The head of the Crimea, Sergey Aksyonov, wrote in a June 22 post on his Facebook page that the average cereal crop yield in the Crimea in 2018 will be half that of the previous year.
"Unfortunately, the average yield this year is 16 centners per hectare for grains, [which is] half as much as last year. Accordingly, the total amount collected last year was 1.7 million tons. This year will be 800,000 tons of grain and legumes," Aksyonov wrote.
According to Aksyonov, 132,000 hectares of cereals have been threshed at present, constituting about 24% of the total crop area. He also added that the Crimea is experiencing problems with winter, spring and fodder crops.
"Winter crop failure has been reported in an area of more than 18,000 hectares; spring crop failure, in an area of about 4,000 hectares. The same situation [has been reported] with fodder crops. Today in the Crimea, in terms of fodder, 6 centners of fodder units are being harvested per livestock unit. The established rate is greater than 17 centners [per unit]. According to the forecast, we can cover58% of our course fodder needs and 15% of our succulent fodder [needs] over the winter period," said the head of Crimea.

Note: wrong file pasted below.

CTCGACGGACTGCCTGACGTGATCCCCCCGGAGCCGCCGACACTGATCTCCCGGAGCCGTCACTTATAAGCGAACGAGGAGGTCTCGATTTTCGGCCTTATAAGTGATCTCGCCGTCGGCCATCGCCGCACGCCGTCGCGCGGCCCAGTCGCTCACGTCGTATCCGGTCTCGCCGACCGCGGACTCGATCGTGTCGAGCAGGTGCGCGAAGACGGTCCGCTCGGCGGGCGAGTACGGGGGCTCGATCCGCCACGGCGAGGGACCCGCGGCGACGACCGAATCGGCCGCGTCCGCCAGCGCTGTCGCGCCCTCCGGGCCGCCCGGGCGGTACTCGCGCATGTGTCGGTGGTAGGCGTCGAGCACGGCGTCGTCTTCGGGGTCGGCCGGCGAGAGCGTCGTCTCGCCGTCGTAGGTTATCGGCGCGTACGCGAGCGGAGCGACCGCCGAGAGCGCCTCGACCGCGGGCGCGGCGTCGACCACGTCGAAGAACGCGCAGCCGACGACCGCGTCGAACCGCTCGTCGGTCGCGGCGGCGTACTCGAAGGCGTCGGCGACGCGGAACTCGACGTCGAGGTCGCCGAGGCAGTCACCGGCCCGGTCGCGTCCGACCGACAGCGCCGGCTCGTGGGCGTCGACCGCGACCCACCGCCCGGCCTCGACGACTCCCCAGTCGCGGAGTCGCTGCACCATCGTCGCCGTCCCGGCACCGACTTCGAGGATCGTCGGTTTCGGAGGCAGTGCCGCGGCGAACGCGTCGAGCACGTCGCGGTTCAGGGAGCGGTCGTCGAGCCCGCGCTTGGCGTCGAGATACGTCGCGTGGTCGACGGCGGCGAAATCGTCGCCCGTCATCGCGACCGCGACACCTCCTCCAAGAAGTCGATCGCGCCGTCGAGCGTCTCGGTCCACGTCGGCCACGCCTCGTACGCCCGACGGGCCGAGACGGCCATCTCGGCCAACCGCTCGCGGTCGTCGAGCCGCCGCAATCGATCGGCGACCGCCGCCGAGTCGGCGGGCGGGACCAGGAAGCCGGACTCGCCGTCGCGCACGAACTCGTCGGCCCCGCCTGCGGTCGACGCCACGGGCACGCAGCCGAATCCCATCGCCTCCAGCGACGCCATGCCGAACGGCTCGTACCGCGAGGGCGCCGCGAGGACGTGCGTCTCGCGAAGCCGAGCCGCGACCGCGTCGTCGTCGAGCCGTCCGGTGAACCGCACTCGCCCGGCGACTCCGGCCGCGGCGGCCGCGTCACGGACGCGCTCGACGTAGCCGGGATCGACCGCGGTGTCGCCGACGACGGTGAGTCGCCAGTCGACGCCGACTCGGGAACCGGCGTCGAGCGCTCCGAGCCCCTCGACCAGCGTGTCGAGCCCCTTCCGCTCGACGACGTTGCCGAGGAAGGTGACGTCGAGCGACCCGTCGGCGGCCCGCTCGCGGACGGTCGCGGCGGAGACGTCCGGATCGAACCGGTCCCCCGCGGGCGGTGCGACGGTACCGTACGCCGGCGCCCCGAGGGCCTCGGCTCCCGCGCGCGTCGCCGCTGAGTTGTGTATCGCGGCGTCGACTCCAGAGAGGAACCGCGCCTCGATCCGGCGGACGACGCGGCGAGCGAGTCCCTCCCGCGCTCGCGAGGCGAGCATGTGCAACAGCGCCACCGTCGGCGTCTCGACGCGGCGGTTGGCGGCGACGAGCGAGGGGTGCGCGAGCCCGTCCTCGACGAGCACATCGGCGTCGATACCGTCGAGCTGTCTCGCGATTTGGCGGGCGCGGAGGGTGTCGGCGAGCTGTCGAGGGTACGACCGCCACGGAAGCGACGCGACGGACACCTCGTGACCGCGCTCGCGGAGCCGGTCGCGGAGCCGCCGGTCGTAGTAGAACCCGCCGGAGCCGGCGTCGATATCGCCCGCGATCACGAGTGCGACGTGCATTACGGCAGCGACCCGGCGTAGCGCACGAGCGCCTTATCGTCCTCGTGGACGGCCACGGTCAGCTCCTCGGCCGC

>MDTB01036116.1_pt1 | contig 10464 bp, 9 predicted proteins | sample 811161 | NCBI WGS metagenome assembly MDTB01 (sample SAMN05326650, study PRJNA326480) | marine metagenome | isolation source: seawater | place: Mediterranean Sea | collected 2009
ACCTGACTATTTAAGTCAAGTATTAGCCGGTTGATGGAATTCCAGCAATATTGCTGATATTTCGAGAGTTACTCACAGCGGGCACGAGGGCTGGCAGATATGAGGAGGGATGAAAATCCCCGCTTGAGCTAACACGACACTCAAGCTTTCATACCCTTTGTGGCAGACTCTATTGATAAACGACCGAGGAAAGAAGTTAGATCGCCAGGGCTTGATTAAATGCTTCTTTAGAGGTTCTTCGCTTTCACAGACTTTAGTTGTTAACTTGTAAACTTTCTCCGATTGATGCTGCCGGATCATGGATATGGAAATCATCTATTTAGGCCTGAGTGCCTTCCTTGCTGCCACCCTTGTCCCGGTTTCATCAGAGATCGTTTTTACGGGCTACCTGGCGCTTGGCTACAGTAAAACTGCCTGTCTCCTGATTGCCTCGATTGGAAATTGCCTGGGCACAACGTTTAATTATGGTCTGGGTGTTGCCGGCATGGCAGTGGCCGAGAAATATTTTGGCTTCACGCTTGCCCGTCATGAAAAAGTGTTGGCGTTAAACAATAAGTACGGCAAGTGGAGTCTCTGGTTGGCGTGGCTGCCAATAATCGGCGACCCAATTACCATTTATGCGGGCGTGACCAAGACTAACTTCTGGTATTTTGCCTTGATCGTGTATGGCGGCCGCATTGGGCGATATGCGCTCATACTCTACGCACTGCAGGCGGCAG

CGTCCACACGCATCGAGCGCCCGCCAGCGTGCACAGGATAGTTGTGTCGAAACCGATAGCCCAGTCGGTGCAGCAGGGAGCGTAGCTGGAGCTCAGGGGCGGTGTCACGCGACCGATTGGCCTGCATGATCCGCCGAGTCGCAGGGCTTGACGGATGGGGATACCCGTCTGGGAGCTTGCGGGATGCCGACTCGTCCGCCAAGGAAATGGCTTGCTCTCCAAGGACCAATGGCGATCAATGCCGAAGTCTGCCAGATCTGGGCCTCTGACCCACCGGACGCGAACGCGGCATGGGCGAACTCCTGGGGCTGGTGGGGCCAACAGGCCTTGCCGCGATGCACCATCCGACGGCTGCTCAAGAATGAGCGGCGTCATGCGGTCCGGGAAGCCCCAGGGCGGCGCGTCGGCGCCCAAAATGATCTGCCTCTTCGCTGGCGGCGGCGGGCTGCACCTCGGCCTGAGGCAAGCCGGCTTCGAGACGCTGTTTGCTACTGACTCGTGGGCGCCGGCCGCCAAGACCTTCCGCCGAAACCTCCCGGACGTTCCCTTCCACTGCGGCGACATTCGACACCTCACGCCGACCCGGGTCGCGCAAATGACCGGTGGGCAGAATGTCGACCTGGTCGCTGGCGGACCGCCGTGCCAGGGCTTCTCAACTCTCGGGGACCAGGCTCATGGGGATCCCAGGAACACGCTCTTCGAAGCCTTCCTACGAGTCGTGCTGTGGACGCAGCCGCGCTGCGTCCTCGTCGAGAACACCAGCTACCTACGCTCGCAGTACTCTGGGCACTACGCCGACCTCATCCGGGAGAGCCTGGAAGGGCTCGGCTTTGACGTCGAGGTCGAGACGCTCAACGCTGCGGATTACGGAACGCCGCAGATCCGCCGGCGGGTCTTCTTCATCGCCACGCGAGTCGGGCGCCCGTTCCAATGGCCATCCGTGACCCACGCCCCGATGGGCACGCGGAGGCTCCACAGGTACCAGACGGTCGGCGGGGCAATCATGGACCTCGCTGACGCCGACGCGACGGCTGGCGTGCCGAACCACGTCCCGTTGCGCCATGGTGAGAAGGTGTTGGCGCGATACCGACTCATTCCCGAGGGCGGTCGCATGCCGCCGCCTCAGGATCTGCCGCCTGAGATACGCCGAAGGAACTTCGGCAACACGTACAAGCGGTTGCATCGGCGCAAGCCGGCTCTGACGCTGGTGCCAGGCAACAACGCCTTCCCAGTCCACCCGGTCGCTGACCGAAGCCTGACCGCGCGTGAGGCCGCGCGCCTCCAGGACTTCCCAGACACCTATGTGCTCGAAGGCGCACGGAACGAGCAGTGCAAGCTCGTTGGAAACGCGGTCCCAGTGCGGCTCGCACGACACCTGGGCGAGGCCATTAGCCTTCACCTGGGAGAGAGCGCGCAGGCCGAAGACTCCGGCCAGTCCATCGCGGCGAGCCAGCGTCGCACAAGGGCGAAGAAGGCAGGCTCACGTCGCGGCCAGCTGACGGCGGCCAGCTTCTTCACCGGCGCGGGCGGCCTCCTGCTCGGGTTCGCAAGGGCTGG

An emergency regime was earlier declared in the Crimean regions of Krasnohvardiiske, Nyzhnohirskyi, Pervomaiskyi and Sovetskiy Rayon due to the drought. On June 22, emergency regimes were additionally introduced in the districts of Dzhankoy and Krasnoperekopsk, also due to drought. Russian media, citing Aksyonov, have reported on an emergency regime induced by the drought across the whole peninsula.
At the end of May, Aksyonov said that the damage suffered by Crimean farmers due to the spring drought amounted to more than one billion rubles.
Ukraine had provided up to 85% of the needs of the Crimea in fresh water through the North Crimean Canal, which connects the main channel of the Dnieper with the peninsula. After the annexation of Crimea by Russia in 2014, water supplies to the peninsula were stopped.